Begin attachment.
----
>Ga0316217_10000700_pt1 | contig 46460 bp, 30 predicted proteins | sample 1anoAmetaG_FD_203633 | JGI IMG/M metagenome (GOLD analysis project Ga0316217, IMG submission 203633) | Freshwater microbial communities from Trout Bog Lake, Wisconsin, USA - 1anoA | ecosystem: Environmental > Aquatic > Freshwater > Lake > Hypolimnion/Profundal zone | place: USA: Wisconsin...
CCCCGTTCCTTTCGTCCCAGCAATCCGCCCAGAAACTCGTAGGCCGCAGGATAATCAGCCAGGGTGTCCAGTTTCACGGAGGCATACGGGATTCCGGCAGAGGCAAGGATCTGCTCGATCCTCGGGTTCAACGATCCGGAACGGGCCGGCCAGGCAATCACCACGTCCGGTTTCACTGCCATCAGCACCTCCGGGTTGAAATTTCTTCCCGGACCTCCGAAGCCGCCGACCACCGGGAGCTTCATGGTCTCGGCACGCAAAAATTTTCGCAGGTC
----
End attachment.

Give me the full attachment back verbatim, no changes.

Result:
>Ga0316217_10000700_pt1 | contig 46460 bp, 30 predicted proteins | sample 1anoAmetaG_FD_203633 | JGI IMG/M metagenome (GOLD analysis project Ga0316217, IMG submission 203633) | Freshwater microbial communities from Trout Bog Lake, Wisconsin, USA - 1anoA | ecosystem: Environmental > Aquatic > Freshwater > Lake > Hypolimnion/Profundal zone | place: USA: Wisconsin...
CCCCGTTCCTTTCGTCCCAGCAATCCGCCCAGAAACTCGTAGGCCGCAGGATAATCAGCCAGGGTGTCCAGTTTCACGGAGGCATACGGGATTCCGGCAGAGGCAAGGATCTGCTCGATCCTCGGGTTCAACGATCCGGAACGGGCCGGCCAGGCAATCACCACGTCCGGTTTCACTGCCATCAGCACCTCCGGGTTGAAATTTCTTCCCGGACCTCCGAAGCCGCCGACCACCGGGAGCTTCATGGTCTCGGCACGCAAAAATTTTCGCAGGTC